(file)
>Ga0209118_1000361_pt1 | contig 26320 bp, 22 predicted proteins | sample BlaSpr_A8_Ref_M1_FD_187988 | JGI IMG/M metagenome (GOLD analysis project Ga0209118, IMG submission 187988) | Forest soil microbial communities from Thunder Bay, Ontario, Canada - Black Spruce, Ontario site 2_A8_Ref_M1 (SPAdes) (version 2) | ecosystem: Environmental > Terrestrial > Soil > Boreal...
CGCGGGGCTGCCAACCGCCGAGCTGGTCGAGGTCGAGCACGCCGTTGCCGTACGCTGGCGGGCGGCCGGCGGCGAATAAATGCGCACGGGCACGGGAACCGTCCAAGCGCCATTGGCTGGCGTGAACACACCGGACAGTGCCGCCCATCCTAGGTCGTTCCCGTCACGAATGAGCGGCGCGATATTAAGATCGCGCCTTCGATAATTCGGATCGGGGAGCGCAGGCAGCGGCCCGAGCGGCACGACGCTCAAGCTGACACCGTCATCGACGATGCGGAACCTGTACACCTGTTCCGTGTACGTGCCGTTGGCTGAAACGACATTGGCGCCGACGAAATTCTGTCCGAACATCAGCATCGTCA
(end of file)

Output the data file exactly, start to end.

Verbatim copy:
>Ga0209118_1000361_pt1 | contig 26320 bp, 22 predicted proteins | sample BlaSpr_A8_Ref_M1_FD_187988 | JGI IMG/M metagenome (GOLD analysis project Ga0209118, IMG submission 187988) | Forest soil microbial communities from Thunder Bay, Ontario, Canada - Black Spruce, Ontario site 2_A8_Ref_M1 (SPAdes) (version 2) | ecosystem: Environmental > Terrestrial > Soil > Boreal...
CGCGGGGCTGCCAACCGCCGAGCTGGTCGAGGTCGAGCACGCCGTTGCCGTACGCTGGCGGGCGGCCGGCGGCGAATAAATGCGCACGGGCACGGGAACCGTCCAAGCGCCATTGGCTGGCGTGAACACACCGGACAGTGCCGCCCATCCTAGGTCGTTCCCGTCACGAATGAGCGGCGCGATATTAAGATCGCGCCTTCGATAATTCGGATCGGGGAGCGCAGGCAGCGGCCCGAGCGGCACGACGCTCAAGCTGACACCGTCATCGACGATGCGGAACCTGTACACCTGTTCCGTGTACGTGCCGTTGGCTGAAACGACATTGGCGCCGACGAAATTCTGTCCGAACATCAGCATCGTCA